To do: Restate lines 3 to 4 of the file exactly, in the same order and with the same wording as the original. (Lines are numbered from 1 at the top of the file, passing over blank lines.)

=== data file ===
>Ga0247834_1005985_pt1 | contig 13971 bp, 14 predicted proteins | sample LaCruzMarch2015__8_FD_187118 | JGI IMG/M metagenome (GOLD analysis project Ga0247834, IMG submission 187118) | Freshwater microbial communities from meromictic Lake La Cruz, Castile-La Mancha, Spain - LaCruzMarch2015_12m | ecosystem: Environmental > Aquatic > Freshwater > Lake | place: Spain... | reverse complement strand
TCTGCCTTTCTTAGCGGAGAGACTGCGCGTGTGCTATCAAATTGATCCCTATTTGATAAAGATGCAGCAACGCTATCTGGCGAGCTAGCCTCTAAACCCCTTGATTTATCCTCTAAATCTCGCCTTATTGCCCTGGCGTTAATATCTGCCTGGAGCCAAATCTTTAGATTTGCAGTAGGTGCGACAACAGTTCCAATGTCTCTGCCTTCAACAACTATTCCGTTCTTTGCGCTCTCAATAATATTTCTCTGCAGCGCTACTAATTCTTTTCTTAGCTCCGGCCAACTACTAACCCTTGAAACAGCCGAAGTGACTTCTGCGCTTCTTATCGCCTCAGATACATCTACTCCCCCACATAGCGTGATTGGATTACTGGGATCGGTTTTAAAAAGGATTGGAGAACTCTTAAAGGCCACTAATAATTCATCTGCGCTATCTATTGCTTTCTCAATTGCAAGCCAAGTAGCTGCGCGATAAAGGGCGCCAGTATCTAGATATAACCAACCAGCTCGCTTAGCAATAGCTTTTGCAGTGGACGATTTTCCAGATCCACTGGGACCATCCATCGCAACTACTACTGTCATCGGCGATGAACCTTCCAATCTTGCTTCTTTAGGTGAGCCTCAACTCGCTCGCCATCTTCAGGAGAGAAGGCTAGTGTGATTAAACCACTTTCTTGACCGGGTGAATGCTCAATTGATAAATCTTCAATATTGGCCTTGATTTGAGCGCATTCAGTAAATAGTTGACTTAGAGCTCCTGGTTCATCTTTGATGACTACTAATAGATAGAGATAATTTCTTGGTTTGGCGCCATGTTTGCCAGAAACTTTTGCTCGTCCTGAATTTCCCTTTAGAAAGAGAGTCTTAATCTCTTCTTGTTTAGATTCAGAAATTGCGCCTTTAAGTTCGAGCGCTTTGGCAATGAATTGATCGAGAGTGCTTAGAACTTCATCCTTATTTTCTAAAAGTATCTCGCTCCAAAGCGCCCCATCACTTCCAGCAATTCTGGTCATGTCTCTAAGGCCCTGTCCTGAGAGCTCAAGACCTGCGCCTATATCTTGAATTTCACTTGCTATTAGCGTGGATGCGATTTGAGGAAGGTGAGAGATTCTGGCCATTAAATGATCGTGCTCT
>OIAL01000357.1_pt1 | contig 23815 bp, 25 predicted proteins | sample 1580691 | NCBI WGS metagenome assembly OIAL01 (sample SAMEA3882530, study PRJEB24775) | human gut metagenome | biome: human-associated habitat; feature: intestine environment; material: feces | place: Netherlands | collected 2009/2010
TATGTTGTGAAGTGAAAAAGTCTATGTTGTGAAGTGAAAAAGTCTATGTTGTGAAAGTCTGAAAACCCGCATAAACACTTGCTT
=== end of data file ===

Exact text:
>OIAL01000357.1_pt1 | contig 23815 bp, 25 predicted proteins | sample 1580691 | NCBI WGS metagenome assembly OIAL01 (sample SAMEA3882530, study PRJEB24775) | human gut metagenome | biome: human-associated habitat; feature: intestine environment; material: feces | place: Netherlands | collected 2009/2010
TATGTTGTGAAGTGAAAAAGTCTATGTTGTGAAGTGAAAAAGTCTATGTTGTGAAAGTCTGAAAACCCGCATAAACACTTGCTT